Our story today is the story of Jesus being tempted by Satan. The key word is “tempt or put to the test.”  One finds that word appearing several places in the gospel tradition as in the Lord’s Prayer, “Lead us not into temptation.”  We all wish to be delivered from the time of testing however this manifests itself in our lives, but how aware are we when we pray for this very grace each day at the Liturgy of the Hours or the Eucharistic Liturgy – “…lead us not into temptation, but deliver us from evil.”

The first temptation to turn stones into bread comes after forty days of fasting.  Jesus is very hungry as were the chosen people in the wilderness.  The latter get their hunger satisfied when God sends manna from heaven.  Although there is no indication that Jesus gets bread, He does respond to Satan by quoting Deuteronomy when He says, “A person cannot live on bread alone.”  We, too, experience a hunger only satisfied by God.  Lent is an ideal time to ask God to satisfy this hunger by what Benedict says we are to do “…devote ourselves to prayer with tears, to reading, to compunction of heart and self-denial.”

The second temptation is that of power.  Satan shows Jesus all the kingdoms of the world in a single instance and offers them to Jesus if he will only worship him.  Power is seductive.  Often people in authority are perceived to have great power.  Jesus answers, “You shall worship the Lord, your God, and God alone shall you serve. “  Real power is anchored in humility because one realizes that real power is rooted in God.  Let us summit to humility as Benedict would encourage us to do and allow it to teach us about real power.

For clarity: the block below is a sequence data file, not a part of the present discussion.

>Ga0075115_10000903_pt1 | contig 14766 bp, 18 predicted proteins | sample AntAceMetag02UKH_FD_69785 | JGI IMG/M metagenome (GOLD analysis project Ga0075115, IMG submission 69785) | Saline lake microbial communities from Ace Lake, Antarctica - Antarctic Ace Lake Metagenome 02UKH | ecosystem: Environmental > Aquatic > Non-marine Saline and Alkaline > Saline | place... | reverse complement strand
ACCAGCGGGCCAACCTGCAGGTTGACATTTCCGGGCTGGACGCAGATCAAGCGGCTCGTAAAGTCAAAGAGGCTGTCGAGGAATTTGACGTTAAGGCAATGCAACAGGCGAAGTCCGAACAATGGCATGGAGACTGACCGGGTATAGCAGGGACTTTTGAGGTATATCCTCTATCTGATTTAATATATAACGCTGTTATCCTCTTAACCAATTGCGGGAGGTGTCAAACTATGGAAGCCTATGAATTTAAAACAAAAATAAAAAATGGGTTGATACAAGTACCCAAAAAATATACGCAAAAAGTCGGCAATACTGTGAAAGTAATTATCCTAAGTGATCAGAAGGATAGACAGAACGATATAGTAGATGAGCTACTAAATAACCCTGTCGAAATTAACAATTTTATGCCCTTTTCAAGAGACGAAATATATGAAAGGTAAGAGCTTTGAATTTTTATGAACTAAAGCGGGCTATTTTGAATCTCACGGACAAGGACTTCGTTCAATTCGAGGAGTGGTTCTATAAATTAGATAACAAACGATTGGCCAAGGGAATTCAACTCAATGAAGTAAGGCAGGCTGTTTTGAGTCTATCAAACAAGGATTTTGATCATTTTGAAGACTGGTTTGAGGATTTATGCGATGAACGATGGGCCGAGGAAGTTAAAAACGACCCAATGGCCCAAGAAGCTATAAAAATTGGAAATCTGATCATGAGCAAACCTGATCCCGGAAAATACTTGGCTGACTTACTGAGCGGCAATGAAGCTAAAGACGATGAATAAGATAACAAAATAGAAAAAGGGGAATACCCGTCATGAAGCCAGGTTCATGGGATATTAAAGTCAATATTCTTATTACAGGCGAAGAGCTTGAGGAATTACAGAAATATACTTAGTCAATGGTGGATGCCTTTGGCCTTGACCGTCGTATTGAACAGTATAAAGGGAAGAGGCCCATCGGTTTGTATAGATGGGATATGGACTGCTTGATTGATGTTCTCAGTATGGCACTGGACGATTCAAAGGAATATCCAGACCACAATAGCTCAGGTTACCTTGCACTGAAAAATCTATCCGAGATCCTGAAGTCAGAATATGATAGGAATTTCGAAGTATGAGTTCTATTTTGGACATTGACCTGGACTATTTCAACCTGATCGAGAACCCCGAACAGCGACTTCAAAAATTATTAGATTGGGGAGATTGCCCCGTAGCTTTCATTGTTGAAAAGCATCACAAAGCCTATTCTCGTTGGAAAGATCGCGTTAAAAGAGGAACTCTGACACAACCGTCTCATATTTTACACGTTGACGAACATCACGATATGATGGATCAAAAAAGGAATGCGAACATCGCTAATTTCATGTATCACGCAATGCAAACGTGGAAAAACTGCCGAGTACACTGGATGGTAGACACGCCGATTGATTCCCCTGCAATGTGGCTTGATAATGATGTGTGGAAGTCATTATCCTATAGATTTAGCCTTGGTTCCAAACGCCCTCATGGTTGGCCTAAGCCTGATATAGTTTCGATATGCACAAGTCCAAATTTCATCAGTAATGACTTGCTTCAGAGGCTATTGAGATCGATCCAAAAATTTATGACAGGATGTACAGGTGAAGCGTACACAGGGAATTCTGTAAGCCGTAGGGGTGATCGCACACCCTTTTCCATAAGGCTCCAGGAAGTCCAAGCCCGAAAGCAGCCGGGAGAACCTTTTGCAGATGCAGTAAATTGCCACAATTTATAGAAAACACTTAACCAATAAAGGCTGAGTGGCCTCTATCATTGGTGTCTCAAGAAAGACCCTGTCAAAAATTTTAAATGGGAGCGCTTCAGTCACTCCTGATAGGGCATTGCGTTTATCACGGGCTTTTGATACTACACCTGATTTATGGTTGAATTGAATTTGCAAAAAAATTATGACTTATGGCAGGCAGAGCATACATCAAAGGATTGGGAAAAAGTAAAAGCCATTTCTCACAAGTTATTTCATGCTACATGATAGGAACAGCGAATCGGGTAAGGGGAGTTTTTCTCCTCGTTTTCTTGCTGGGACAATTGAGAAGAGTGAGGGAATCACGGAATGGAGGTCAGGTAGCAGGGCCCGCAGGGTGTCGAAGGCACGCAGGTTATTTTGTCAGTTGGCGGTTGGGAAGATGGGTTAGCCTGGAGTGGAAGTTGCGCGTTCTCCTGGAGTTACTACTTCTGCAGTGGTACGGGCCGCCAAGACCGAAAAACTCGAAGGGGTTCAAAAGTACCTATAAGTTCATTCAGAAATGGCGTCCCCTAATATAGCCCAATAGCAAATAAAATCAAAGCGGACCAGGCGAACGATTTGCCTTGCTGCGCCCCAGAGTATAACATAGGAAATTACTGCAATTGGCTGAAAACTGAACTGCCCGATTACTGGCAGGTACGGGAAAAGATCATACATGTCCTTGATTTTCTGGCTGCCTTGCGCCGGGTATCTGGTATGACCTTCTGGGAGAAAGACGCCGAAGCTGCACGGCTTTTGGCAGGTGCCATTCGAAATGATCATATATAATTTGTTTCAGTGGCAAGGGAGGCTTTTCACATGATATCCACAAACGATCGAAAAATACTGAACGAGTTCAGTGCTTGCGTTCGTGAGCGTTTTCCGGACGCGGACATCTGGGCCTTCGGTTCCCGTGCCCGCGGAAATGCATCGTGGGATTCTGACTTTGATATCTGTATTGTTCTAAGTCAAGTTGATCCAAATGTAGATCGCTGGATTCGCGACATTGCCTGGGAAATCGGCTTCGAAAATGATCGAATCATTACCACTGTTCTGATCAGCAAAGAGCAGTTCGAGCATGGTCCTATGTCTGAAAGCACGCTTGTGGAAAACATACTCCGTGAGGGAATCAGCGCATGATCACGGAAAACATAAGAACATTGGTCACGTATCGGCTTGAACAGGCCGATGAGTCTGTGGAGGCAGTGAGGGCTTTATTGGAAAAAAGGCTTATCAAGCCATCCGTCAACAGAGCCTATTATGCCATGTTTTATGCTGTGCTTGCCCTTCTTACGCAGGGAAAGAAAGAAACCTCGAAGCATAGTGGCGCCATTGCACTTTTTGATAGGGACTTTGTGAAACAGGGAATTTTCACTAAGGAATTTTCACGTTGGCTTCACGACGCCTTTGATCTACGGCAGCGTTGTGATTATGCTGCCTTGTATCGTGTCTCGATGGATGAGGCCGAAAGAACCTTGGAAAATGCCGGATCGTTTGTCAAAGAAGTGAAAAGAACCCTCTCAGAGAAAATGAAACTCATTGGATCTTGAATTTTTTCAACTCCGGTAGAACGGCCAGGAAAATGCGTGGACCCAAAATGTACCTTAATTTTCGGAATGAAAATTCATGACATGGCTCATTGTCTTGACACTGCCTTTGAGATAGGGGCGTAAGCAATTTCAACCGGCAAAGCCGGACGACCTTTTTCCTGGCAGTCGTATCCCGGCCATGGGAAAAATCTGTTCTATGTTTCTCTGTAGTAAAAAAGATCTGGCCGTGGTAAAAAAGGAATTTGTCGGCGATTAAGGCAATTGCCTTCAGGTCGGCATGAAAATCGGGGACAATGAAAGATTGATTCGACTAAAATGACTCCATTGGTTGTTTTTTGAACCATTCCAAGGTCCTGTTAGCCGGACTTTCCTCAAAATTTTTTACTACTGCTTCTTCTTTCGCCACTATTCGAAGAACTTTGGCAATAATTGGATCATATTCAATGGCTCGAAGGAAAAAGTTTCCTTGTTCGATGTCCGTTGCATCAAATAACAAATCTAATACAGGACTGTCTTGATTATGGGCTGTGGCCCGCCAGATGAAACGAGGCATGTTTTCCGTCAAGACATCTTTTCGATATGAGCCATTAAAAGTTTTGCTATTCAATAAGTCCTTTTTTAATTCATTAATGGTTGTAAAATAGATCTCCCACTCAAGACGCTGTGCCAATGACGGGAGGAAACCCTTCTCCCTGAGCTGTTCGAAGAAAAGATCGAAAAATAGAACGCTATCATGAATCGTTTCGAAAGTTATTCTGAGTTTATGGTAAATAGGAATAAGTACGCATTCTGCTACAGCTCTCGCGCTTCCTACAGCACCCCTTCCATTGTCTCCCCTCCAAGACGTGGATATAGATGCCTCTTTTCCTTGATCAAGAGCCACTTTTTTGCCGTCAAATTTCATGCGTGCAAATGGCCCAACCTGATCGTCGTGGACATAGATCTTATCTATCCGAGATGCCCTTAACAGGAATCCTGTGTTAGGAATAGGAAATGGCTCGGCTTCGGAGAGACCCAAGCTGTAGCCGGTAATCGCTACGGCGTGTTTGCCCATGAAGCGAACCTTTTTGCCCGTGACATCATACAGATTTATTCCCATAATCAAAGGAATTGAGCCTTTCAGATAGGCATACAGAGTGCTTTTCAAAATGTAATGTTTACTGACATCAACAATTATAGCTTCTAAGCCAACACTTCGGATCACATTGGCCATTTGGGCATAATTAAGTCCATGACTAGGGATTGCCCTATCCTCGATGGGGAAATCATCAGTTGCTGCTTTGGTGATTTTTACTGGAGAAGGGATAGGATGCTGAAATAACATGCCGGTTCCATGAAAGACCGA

During the third temptation Jesus is asked to throw himself down from the temple leaving God to save him.  This temptation asks Jesus to use the power of God to do miracles that would be in his own self-interest putting God to the test.  Jesus warns Satan, “You shall not put the Lord, your God, to the test.”  Jesus reminds us in the Garden of Gethsemane: “Pray that you may not enter into the time of testing.”   Lent serves as a reminder to surrender our lives to God.

Let us then allow these forty days of Lent to be our time in the desert, our time to make God the center of our lives.  Then we will be able to “look forward to holy Easter with joy and spiritual longing.”

Friday, February 15, 2013

Creating Space

I think we could probably all agree that we desire God to be the center of our lives.  Our Lenten journey is a reminder to make this desire a reality.  It is easy to get off course and not realize that other things are creeping into our lives and taking up way too much space.  That’s where fasting comes in.  When we think of fasting we usually think of food.  That’s a good place to start.  When we fast from food for any period of time, our hunger pains quickly remind us that we cannot survive without food, especially the Bread of Life offered to us daily.  So . . .fasting from food is a good thing.  It is something I do to remind myself to turn to God for all my needs and to give myself to God wholeheartedly.  I’ve been thinking a lot lately about what fills my life, what takes up too much space in my heart.  I believe I am called to fast from these things as well.  It could be worrying, social networking, rigid ideas that stop me from loving etc.   This Lent I’m going to pay attention to what takes up too much space and then fast from it so that I can create more space for God in my everyday life.